Managing Anger

Anger can cause problems in physical, personal, and social aspects of your life. Learn about new ways managing anger, and how to release its grip on your life

Many people live their lives immersed in anger. They feel they are justified, and have the right to respond to all situations with anger and resentment. There is no denying that an individual has the right to feel anyway they choose. But is anger a wise choice for a predominant attitude in a person's life? Anger can negatively affect our health, how we deal with others, and how we feel about ourselves. But there are strategies to help a person deal effectively with anger and get on with a positive and productive life.

Anger can create a strong physiological reaction. When a person gets angry their pulse rate shoots up, their blood pressure rises, and their ability to think rationally decreases. The blood pressure will remain elevated for some time, and if an individual does not deal with the anger the blood pressure will stay elevated. High blood pressure increases a person's risk for heart disease. Judith Peacock in her book, Anger Management, discusses one study done with medical students in N. Carolina that showed those who reported getting angry often, or held onto their feelings of anger were four to five times more likely to develop heart disease. These students were followed for some time, and were also found to die young seven times more often then their less angry counterparts. There is even evidence that anger can increase an individual's risk of getting cancer. It is apparent that anger can negatively impact our physical health. Anger may literally be killing you.

Anger can interfere with relationships. It is true that if you become angry with someone and are not able to let the anger go, your relationship will suffer. It is also true that this anger can affect the relationships you have with other people. Phillip McGraw in his book, Life Strategies, discusses how a person is not able to turn emotions off like a faucet. So if you feel an intense anger toward someone, when you go home to the people you love, the anger will still be lurking in your psyche. This anger will become a part of all your relationships, and the people you encounter each day. Your personality is tainted with this negative emotion and it controls how you interact with all the people in your life.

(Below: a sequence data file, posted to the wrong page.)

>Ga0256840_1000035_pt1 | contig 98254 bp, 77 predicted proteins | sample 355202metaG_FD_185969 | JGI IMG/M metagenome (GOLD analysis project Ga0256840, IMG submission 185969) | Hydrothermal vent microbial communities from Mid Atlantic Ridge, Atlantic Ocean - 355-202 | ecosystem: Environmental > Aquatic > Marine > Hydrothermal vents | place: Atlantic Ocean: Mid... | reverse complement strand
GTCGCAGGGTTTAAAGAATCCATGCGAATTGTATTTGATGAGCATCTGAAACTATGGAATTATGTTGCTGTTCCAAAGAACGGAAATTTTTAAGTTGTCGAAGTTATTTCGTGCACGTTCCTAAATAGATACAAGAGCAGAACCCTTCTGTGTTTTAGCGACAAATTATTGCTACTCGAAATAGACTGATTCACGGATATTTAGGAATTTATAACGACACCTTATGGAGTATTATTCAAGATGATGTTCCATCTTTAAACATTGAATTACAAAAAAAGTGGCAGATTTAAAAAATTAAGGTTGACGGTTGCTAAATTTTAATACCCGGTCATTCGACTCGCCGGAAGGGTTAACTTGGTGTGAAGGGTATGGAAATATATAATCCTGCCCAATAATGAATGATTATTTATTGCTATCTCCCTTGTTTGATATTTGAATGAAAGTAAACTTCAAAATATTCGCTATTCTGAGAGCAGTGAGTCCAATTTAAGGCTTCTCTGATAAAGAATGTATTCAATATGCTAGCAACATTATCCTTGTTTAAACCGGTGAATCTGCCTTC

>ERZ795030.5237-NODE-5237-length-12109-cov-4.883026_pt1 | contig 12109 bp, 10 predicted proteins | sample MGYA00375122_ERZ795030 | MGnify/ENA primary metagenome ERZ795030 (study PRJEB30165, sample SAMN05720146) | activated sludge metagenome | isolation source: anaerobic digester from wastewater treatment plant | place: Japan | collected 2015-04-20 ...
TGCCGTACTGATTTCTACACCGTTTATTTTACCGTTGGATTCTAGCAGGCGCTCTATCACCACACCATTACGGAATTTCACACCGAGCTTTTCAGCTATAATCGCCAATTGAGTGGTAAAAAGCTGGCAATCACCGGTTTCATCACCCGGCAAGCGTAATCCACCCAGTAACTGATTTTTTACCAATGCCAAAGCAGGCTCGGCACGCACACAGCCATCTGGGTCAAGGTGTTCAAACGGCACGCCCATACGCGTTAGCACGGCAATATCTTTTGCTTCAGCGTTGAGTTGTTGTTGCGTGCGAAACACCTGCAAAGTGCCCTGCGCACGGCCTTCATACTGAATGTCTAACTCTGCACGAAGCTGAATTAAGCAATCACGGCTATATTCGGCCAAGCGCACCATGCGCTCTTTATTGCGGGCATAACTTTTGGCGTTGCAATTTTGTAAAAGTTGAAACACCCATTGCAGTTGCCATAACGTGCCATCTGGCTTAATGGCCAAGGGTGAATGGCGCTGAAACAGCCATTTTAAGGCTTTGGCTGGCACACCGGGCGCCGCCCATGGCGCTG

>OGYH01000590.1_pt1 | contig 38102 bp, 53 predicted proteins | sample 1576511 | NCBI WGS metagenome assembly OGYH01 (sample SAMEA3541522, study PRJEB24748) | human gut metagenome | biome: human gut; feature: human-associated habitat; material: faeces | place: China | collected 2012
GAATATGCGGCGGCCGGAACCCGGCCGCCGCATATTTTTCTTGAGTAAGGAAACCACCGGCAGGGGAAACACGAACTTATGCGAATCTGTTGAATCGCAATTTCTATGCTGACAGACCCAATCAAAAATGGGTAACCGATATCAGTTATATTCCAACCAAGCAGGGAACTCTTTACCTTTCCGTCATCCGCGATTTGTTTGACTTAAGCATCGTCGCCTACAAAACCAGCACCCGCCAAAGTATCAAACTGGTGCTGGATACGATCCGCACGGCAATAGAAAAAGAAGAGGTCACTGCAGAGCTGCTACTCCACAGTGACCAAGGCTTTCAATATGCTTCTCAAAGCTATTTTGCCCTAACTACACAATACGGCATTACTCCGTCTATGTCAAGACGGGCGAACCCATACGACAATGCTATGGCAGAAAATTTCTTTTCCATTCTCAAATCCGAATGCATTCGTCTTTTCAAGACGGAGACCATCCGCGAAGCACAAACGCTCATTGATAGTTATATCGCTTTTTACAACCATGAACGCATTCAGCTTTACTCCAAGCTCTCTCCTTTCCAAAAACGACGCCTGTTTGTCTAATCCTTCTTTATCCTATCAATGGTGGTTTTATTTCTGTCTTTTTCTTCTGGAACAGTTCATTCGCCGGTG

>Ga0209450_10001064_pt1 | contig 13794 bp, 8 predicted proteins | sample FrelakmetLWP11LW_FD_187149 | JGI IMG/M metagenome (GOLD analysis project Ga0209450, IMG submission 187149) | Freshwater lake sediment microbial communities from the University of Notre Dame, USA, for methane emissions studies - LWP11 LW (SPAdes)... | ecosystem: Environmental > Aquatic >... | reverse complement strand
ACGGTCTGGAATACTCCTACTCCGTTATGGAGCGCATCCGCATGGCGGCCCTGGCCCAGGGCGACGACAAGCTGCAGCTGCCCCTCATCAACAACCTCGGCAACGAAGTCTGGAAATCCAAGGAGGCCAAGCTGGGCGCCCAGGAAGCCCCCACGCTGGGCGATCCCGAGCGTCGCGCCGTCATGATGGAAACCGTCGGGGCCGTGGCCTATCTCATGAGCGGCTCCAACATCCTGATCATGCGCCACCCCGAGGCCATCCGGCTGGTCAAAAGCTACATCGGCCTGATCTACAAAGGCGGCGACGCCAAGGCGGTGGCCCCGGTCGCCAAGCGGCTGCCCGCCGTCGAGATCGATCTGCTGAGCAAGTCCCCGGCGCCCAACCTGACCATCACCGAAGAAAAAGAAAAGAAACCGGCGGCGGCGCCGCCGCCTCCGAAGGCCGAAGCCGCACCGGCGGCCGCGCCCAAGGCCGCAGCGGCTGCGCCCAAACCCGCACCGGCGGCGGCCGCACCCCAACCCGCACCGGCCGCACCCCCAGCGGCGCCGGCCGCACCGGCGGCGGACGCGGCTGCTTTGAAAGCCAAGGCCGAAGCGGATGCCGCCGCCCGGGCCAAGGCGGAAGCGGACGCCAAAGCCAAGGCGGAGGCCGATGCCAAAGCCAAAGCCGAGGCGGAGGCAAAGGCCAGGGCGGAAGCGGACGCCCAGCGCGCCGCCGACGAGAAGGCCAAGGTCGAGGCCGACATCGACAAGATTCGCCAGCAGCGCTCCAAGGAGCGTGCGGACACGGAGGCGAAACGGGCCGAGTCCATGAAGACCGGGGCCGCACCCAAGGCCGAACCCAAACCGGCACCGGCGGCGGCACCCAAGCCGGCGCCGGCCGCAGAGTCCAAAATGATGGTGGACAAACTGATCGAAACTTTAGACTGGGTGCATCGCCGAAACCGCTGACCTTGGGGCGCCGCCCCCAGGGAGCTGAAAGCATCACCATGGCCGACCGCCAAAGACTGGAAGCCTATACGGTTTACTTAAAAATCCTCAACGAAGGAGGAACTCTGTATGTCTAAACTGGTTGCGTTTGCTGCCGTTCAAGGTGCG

Anger is hurtful to the way you think about yourself . When you are angry at someone, and continue to feel this way you are the one that suffers. It may seem that your unwillingness to forgive a wrong is hurting the recipient of your anger, but that is not the case. That person is not experiencing higher blood pressure, and diminished ability to deal with others in a positive manner. You, as the angry person have these symptoms. The other person may wish for resolution, but that is not nearly as bad as carrying a grudge and feeding your anger. Basically when you are angry at a person you give them a route to cause you continued harm.

Anger is a secondary emotion. It can be a reaction to other emotions such as fear, hurt, insecurity, and other painful emotions. If a person latches on to the reactive emotion rather than the primary emotion, there is no way to deal with the primary emotion. The person does not deal with emotional issues, and stagnates. That is there is no personal growth, no insight, no development -- just anger.